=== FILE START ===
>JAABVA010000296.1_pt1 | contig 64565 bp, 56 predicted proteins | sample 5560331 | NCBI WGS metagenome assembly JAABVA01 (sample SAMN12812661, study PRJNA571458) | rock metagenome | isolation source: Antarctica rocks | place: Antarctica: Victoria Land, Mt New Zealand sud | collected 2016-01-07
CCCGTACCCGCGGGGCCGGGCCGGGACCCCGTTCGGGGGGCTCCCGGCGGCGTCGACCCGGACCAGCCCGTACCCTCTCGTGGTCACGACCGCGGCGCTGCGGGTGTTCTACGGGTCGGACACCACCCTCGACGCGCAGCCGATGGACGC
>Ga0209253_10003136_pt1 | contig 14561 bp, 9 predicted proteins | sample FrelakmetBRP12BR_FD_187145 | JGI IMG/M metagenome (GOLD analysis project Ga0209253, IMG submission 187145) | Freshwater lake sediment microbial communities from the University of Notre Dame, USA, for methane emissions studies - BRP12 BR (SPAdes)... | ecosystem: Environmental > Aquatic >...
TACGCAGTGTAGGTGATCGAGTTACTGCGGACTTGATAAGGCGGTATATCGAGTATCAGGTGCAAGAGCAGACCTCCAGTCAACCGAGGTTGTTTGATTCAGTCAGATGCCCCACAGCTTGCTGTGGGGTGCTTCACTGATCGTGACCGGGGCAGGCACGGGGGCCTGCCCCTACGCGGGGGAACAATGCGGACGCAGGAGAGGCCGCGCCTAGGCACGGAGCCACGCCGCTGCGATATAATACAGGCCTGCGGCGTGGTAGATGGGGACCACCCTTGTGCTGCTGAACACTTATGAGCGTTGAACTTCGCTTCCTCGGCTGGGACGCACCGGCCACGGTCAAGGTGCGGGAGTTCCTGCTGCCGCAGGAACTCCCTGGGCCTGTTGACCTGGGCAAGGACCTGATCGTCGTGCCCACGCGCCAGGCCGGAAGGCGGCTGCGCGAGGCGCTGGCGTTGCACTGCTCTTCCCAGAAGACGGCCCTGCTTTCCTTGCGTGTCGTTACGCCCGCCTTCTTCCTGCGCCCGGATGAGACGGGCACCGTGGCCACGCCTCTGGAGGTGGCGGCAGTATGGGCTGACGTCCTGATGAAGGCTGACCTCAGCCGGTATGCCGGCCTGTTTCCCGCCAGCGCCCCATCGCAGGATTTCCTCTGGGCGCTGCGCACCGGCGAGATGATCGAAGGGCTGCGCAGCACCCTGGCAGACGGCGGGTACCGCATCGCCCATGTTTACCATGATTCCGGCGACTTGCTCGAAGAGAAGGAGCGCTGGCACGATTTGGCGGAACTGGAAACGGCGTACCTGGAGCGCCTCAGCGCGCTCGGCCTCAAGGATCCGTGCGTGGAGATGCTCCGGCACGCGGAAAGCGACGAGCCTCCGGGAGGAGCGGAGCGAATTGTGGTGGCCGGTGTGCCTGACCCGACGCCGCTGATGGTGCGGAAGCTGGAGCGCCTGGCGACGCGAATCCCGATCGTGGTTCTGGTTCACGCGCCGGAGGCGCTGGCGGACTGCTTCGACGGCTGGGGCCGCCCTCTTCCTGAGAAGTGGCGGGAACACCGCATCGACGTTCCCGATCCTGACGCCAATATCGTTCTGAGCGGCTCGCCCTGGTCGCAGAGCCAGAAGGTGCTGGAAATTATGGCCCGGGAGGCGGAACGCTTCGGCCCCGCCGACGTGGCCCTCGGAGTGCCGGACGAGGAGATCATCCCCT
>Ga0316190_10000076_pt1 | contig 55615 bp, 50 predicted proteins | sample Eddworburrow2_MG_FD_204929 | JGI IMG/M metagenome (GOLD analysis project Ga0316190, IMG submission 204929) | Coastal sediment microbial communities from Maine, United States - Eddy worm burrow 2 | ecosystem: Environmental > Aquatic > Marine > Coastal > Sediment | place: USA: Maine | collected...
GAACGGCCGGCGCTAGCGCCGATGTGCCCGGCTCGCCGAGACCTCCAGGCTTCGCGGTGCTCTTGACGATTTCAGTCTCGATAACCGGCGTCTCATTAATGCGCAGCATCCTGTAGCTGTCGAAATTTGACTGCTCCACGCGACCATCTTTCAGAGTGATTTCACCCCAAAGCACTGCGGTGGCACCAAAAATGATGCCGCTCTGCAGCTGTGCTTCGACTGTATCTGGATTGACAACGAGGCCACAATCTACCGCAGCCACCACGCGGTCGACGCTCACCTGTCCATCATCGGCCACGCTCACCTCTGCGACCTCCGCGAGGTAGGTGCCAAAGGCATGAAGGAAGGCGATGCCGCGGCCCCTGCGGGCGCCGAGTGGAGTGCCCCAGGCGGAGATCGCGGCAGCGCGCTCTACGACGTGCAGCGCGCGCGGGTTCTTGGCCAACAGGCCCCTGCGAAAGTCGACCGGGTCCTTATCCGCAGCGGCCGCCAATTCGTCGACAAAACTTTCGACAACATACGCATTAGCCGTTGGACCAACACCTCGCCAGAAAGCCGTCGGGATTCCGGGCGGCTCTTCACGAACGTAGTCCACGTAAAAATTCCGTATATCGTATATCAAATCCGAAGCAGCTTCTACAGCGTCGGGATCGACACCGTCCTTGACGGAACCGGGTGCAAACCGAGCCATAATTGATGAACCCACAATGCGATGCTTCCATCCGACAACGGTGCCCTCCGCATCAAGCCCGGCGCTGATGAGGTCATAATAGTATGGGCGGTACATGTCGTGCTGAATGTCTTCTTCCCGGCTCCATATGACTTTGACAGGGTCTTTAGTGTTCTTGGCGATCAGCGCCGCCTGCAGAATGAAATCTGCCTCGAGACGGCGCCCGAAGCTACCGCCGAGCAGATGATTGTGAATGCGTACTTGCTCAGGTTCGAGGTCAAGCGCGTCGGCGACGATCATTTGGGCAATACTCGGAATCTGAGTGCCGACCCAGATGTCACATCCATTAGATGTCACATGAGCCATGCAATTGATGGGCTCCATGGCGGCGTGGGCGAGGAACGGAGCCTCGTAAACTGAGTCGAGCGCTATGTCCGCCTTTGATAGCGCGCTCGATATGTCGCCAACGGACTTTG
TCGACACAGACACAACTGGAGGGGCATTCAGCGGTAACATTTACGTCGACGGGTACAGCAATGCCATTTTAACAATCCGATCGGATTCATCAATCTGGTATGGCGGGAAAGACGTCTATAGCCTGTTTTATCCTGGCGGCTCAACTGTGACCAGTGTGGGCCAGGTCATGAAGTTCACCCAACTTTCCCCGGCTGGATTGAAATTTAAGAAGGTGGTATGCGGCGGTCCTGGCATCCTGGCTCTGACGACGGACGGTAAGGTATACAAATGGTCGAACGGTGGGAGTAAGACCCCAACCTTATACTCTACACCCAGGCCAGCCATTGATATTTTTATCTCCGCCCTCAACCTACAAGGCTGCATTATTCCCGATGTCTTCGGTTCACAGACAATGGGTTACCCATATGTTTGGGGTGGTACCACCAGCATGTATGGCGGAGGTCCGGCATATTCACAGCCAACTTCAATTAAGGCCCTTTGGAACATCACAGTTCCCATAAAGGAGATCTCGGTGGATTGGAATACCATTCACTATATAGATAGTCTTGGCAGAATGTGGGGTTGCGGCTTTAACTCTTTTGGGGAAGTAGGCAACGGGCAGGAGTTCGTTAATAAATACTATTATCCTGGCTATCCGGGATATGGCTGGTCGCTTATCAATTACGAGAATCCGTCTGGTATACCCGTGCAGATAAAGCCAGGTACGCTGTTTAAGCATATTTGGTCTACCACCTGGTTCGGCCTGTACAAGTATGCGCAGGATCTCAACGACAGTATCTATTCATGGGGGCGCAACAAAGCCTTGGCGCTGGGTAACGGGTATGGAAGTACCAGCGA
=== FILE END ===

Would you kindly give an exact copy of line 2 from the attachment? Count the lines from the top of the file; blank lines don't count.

CCCGTACCCGCGGGGCCGGGCCGGGACCCCGTTCGGGGGGCTCCCGGCGGCGTCGACCCGGACCAGCCCGTACCCTCTCGTGGTCACGACCGCGGCGCTGCGGGTGTTCTACGGGTCGGACACCACCCTCGACGCGCAGCCGATGGACGC